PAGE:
If I could recast the “Phantom of the Opera” movie in 2016

Do you ever watch “The Phantom of the Opera” 2004 movie and say, “What were they thinking?”

Do you ever wish they had cast Ramin Karimloo as Raoul instead of Christine’s father, who only had two, three second cameos. Do you wish they had casted a vocally stronger Christine, a younger looking Raoul and a better singer than Gerard Butler? So do I.

If I could recast “The Phantom of the Opera” movie in 2016, this is who I would cast:


John BarrowmanJohn-Barrowman-image-john-barrowman-36440683-600-850

Barrowman played Raoul in “Phantom” on West End (London) in 1992. He has a lot of stage experience, having been in many musicals before he was on television. He has also recorded several albums over the years and has toured after their releases.

Barrowman is famous for being on the television shows “Doctor Who,” “Torchwood” and “Arrow.” He currently plays the villain in the latter, so Phantom would not be a big stretch.

Like Gerard Butler, he is Scottish and very good looking. Unlike Butler, he is a professional theater actor, who is vocally trained and would have more knowledge of what the role requires.



Julia UdineUnknown

Udine is 22-years-old, portrayed Christine on the “Phantom” U.S. tour and is currently playing the same role on Broadway. She has a spectacular voice and is a fan favorite due to her age and career.

I saw her twice on tour and she is one of my favorite actresses who has played the role of Christine. Her acting and vocal range are amazing.

Like Emmy Rossum, Udine is one of the youngest actresses to play the role. Unlike Rossum, Udine is a professional theater actress and knows what is required to play the role. She can sing with emotion and her voice would not be as low during “Wishing You Were Somehow Here Again.”



Chris McCarrellIMG_6400

McCarrell is currently portraying Marius in the “Les Misérables” revival (closing in March). He is young, has a great voice and has a smile that melts fangirls’ hearts.

Personally, I think he would be a great fit if he was given the chance to play Raoul, even on Broadway. He would portray the role better than Patrick Wilson, who has a great voice, but wore a terrible wig and looked too old for the part.




Samantha BarksSamantha Barks, Awardsline, December 15, 2012

Barks is one of the biggest names in musical theater. She got her start in on the BBC show “I’d Do Anything,” a show where girls and young boys competed to play Nancy and Oliver for the musical, “Oliver.” She was the youngest competitor and came in third.

Since “I’d Do Anything,” Barks was in “Les Misérables” on West End, the 25th anniversary concert and 2012 movie version as Eponine. She played the role of Nancy in the “Oliver” U.K. tour in 2011 before leaving to film “Les Mis” and returning a year later. She has been in several movies and musicals since then.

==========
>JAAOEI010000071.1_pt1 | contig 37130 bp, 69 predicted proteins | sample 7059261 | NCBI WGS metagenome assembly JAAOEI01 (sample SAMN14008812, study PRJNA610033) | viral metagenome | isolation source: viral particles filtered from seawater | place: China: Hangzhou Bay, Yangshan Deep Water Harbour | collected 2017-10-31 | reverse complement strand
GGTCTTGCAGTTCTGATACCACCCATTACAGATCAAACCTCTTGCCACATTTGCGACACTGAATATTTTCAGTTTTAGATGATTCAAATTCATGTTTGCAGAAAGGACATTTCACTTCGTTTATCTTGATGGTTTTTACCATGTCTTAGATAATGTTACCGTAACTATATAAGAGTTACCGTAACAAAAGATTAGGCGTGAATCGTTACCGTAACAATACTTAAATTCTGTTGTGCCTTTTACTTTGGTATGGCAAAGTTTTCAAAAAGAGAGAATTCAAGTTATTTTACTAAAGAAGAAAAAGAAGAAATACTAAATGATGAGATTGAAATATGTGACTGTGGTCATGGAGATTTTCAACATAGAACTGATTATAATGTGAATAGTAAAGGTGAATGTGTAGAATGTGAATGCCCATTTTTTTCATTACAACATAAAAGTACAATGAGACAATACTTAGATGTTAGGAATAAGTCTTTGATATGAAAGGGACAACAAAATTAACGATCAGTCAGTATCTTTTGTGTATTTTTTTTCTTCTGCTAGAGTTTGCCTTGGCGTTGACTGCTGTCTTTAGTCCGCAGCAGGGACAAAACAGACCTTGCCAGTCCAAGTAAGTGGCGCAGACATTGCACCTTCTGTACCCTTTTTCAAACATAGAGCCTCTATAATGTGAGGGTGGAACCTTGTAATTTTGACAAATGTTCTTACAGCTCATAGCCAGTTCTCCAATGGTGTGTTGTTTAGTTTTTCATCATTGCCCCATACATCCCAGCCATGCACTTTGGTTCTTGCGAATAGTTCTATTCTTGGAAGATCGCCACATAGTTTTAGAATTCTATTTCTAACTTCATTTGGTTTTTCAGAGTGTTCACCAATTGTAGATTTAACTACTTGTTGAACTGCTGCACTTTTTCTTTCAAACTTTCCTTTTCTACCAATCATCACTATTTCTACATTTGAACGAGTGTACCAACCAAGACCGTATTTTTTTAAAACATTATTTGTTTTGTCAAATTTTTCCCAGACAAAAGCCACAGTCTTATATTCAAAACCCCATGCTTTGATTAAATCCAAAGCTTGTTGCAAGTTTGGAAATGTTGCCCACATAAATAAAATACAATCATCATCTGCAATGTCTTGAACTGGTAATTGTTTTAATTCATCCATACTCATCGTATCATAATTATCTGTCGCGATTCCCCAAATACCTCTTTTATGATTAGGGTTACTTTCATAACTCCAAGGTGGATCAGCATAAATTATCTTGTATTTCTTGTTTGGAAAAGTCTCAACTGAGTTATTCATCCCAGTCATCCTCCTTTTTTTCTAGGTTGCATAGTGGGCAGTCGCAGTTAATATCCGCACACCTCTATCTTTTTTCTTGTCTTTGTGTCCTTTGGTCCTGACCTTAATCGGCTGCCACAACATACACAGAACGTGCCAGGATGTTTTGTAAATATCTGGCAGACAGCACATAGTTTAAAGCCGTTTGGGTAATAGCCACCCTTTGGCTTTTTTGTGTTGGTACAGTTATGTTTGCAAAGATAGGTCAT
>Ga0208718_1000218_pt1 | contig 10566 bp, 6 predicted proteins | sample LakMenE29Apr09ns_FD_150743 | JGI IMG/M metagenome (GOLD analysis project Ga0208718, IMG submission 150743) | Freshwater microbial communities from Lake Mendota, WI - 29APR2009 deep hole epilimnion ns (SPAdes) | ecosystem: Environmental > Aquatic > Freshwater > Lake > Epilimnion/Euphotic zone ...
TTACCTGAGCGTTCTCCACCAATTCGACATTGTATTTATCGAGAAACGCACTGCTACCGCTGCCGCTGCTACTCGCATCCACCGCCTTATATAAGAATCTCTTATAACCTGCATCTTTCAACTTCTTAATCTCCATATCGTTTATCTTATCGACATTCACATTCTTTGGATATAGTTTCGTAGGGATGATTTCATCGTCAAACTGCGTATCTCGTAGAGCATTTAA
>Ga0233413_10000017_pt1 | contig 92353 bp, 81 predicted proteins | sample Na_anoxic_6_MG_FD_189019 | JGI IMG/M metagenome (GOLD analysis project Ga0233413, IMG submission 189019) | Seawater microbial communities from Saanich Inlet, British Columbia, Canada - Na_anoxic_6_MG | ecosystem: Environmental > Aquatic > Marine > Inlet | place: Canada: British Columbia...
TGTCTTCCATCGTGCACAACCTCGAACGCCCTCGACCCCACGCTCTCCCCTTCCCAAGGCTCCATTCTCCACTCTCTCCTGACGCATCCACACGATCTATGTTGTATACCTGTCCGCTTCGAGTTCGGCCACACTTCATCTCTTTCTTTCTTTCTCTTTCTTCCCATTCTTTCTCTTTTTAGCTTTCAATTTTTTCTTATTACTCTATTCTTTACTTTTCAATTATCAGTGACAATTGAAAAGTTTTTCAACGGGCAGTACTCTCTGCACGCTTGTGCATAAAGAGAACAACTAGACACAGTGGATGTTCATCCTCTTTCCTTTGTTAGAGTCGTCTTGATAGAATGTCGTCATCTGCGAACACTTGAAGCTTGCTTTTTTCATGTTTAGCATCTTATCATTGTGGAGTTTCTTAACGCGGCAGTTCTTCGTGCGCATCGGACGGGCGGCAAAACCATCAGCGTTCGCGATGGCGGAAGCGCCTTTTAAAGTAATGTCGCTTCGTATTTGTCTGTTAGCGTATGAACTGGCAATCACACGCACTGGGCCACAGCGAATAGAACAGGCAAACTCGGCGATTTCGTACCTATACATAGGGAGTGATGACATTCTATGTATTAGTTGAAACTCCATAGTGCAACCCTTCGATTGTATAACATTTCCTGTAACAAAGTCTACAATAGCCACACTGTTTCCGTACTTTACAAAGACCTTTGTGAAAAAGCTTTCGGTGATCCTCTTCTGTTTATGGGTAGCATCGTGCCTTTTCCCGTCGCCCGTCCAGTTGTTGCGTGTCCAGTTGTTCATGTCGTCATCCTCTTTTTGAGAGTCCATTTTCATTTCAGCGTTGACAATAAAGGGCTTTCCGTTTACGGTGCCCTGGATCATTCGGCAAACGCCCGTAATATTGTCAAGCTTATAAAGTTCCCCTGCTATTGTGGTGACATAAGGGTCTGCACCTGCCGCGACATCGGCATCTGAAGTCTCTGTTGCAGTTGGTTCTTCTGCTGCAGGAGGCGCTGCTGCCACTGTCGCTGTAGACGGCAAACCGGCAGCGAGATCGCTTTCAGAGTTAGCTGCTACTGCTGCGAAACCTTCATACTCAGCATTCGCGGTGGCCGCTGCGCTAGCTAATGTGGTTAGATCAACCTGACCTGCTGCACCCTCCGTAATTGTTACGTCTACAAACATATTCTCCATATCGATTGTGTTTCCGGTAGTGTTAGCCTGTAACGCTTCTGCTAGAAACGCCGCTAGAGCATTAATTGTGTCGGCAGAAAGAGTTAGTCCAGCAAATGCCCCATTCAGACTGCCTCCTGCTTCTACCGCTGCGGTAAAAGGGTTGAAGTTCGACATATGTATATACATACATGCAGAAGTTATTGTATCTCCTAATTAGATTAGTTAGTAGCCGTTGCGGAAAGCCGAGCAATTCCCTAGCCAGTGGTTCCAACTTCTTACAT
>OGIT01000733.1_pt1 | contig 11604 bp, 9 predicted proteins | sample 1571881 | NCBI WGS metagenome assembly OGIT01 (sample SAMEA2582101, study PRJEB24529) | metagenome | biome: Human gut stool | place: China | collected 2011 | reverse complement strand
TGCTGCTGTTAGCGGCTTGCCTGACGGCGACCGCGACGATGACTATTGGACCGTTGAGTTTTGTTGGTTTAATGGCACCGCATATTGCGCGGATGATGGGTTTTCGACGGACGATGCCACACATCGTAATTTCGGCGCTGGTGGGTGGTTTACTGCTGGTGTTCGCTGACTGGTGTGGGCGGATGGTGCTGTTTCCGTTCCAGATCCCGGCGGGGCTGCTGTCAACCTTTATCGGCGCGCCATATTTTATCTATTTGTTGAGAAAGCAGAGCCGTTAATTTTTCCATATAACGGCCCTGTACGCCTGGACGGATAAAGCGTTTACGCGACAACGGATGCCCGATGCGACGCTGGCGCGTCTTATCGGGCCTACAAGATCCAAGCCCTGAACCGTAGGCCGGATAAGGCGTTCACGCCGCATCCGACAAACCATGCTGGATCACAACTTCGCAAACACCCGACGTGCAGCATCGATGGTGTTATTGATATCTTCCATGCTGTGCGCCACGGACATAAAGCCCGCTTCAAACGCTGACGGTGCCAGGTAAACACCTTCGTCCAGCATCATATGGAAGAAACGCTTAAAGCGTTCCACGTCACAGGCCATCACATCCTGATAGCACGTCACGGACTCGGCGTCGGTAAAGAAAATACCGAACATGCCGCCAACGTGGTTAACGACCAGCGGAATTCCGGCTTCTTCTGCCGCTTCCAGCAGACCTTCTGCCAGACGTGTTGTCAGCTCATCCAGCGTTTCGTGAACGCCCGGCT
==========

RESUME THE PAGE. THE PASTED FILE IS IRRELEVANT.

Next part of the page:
Barks is a Mezzo-Soprano and she can dance, so I think she could portray Meg and do the role justice. I am a huge fan of hers and I know this is a role she would knock out of the park.


Madame Giry

Idina Menzel


Is there anything this woman cannot do? Musicals, movies, television shows, albums and a large fan base from around the world. This woman can do it all.

Menzel started her Broadway career as Maureen in the musical, “Rent,” a role she reprised 10 years later for the movie version. Since then she has been in “Wicked,” a role which she won a Tony for, but her overall career seemed to take off once she played Elsa in Disney’s, “Frozen.”

While she has never played a role like Madame Giry, that I know of, she would nail it. Plus, I would love to see her and Barks playing mother and daughter.



Kristin ChenowethUnknown-1

Another woman who can do anything and she can do it in style. She is also from my home state, Oklahoma, so I am a bit biased.

Chenoweth is another fan favorite. She is funny, can hold some very high notes and can play any role she is given. She won a Tony for her role as Sally in “You’re A Good Man, Charlie Brown,” has been in several other musicals, movies, television shows and hosted the Tony Awards in 2015 with Alan Cumming.

Chenoweth is well known for originating the role of the popular girl, G(a)linda in the musical, “Wicked,” so I do not think Carlotta is much of a stretch. Chenoweth is a very talented actress and has a fantastic voice, I would love to see her as Carlotta.


Andre and Firmin (The Managers)

Ramin Karimloo and Hadley Fraser


Hadley Fraser (left) and Ramin Karimloo (right)

Over the past few years these two have been known to portray enemies while in a musical together. In the “Phantom” 25th anniversary in 2011, Karimloo played Phantom and Fraser played Raoul. On West End’s “Les Misérables” in 2012, Karimloo played Jean Valjean and Fraser played Javert. In reality, they are best friends and have their own band.

I can very easily see Karimloo and Fraser as the managers.  I think they would have fun with it and make the audience laugh. The roles are not as vocally challenging as the Phantom and Raoul are, but it would give Fraser and Karimloo a chance to act like goofballs.


The Auctioneer

Michael Crawfordarticle-1362592-0D7561ED000005DC-603_468x665

The original Phantom and inspiration to many, who was robbed of his chance to be in the 2004 “Phantom” movie, Michael Crawford. That is all.